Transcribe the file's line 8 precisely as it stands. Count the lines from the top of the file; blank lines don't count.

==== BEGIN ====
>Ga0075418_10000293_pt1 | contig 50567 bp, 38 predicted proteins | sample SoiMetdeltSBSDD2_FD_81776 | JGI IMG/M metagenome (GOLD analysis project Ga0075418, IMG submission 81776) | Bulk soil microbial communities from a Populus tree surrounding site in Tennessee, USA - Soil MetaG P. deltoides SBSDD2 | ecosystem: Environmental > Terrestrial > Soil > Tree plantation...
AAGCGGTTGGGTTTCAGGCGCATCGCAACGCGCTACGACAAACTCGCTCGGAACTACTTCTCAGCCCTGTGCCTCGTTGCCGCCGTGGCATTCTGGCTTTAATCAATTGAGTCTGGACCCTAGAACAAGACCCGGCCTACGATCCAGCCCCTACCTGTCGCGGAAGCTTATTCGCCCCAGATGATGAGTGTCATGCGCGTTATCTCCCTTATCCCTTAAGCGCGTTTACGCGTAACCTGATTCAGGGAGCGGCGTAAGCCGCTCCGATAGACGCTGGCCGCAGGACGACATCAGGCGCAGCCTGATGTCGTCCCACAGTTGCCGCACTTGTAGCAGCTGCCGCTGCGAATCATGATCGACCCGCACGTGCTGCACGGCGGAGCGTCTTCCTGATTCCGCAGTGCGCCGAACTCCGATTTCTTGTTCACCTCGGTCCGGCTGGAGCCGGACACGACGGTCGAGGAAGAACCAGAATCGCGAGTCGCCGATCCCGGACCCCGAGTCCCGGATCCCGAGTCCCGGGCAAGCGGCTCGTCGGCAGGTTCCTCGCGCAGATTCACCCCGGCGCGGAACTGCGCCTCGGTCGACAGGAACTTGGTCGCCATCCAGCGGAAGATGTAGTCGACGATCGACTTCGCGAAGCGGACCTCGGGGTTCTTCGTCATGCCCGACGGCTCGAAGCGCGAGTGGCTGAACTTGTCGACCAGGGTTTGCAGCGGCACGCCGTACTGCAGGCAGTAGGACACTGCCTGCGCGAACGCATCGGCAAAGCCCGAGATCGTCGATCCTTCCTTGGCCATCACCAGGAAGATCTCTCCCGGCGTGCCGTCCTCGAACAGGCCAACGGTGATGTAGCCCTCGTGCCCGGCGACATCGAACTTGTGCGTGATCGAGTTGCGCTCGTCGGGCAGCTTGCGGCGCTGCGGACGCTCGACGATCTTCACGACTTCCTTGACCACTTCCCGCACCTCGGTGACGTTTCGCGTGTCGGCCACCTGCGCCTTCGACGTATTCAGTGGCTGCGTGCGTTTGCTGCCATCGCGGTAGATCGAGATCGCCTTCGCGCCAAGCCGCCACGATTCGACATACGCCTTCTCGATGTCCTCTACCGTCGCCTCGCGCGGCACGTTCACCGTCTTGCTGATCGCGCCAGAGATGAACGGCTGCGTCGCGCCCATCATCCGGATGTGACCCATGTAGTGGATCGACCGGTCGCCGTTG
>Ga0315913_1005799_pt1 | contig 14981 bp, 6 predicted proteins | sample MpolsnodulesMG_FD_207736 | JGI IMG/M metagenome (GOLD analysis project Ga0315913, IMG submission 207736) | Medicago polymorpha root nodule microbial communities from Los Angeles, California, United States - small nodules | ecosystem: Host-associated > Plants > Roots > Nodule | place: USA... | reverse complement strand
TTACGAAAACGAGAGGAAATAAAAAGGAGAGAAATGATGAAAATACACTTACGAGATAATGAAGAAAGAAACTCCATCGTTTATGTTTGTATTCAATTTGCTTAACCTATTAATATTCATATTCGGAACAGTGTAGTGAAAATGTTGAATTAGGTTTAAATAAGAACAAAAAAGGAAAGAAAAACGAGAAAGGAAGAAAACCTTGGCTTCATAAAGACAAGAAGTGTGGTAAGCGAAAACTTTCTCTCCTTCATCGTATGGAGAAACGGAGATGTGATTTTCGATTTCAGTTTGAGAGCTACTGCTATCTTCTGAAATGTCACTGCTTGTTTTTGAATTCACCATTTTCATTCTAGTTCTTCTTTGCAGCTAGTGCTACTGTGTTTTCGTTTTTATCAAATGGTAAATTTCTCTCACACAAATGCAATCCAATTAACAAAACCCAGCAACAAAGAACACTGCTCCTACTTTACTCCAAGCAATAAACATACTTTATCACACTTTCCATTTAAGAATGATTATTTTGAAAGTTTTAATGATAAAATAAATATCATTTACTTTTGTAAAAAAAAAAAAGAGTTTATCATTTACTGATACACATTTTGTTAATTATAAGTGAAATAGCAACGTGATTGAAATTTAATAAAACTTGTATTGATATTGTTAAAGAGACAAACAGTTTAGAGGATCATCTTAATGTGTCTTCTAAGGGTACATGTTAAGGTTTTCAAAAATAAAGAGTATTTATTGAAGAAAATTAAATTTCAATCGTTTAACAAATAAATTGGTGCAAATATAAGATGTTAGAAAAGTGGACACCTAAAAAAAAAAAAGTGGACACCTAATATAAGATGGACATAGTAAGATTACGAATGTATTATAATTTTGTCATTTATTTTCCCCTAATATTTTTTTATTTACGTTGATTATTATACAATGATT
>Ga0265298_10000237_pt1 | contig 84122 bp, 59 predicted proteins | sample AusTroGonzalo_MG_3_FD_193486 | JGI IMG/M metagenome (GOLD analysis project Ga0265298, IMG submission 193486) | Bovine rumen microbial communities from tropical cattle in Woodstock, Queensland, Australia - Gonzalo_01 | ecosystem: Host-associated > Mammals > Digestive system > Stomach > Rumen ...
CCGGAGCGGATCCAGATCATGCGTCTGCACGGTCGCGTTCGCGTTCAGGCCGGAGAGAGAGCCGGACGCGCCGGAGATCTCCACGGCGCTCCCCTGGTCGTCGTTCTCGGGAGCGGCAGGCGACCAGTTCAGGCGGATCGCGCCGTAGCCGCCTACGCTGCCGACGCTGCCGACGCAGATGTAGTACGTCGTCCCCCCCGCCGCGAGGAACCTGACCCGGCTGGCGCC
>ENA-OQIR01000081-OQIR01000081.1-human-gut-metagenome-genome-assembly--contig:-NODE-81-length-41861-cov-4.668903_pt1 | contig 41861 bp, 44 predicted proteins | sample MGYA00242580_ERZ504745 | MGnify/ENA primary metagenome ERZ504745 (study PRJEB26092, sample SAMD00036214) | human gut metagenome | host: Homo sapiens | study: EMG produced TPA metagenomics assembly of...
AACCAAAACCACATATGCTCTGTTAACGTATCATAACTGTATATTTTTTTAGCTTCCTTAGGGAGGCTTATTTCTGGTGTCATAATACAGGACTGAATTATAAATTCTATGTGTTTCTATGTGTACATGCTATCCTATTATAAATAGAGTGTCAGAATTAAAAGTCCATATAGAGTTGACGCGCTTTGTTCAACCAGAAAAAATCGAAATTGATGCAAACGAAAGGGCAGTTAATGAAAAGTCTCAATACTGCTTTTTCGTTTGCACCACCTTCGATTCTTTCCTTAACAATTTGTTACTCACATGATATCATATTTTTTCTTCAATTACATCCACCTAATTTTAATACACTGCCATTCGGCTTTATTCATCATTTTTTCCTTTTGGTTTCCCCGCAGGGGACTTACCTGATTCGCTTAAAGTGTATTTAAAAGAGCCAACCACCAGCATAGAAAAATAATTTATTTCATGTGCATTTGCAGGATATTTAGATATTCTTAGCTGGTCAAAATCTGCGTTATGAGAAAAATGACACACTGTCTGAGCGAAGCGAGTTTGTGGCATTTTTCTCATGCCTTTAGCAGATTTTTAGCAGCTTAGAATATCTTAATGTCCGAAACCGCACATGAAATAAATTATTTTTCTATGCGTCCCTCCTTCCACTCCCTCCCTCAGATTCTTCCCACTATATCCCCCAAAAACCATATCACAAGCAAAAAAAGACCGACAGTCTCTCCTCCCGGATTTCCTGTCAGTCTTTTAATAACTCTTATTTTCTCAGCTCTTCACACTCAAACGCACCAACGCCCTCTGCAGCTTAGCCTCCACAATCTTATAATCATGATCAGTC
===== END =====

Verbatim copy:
AACCAAAACCACATATGCTCTGTTAACGTATCATAACTGTATATTTTTTTAGCTTCCTTAGGGAGGCTTATTTCTGGTGTCATAATACAGGACTGAATTATAAATTCTATGTGTTTCTATGTGTACATGCTATCCTATTATAAATAGAGTGTCAGAATTAAAAGTCCATATAGAGTTGACGCGCTTTGTTCAACCAGAAAAAATCGAAATTGATGCAAACGAAAGGGCAGTTAATGAAAAGTCTCAATACTGCTTTTTCGTTTGCACCACCTTCGATTCTTTCCTTAACAATTTGTTACTCACATGATATCATATTTTTTCTTCAATTACATCCACCTAATTTTAATACACTGCCATTCGGCTTTATTCATCATTTTTTCCTTTTGGTTTCCCCGCAGGGGACTTACCTGATTCGCTTAAAGTGTATTTAAAAGAGCCAACCACCAGCATAGAAAAATAATTTATTTCATGTGCATTTGCAGGATATTTAGATATTCTTAGCTGGTCAAAATCTGCGTTATGAGAAAAATGACACACTGTCTGAGCGAAGCGAGTTTGTGGCATTTTTCTCATGCCTTTAGCAGATTTTTAGCAGCTTAGAATATCTTAATGTCCGAAACCGCACATGAAATAAATTATTTTTCTATGCGTCCCTCCTTCCACTCCCTCCCTCAGATTCTTCCCACTATATCCCCCAAAAACCATATCACAAGCAAAAAAAGACCGACAGTCTCTCCTCCCGGATTTCCTGTCAGTCTTTTAATAACTCTTATTTTCTCAGCTCTTCACACTCAAACGCACCAACGCCCTCTGCAGCTTAGCCTCCACAATCTTATAATCATGATCAGTC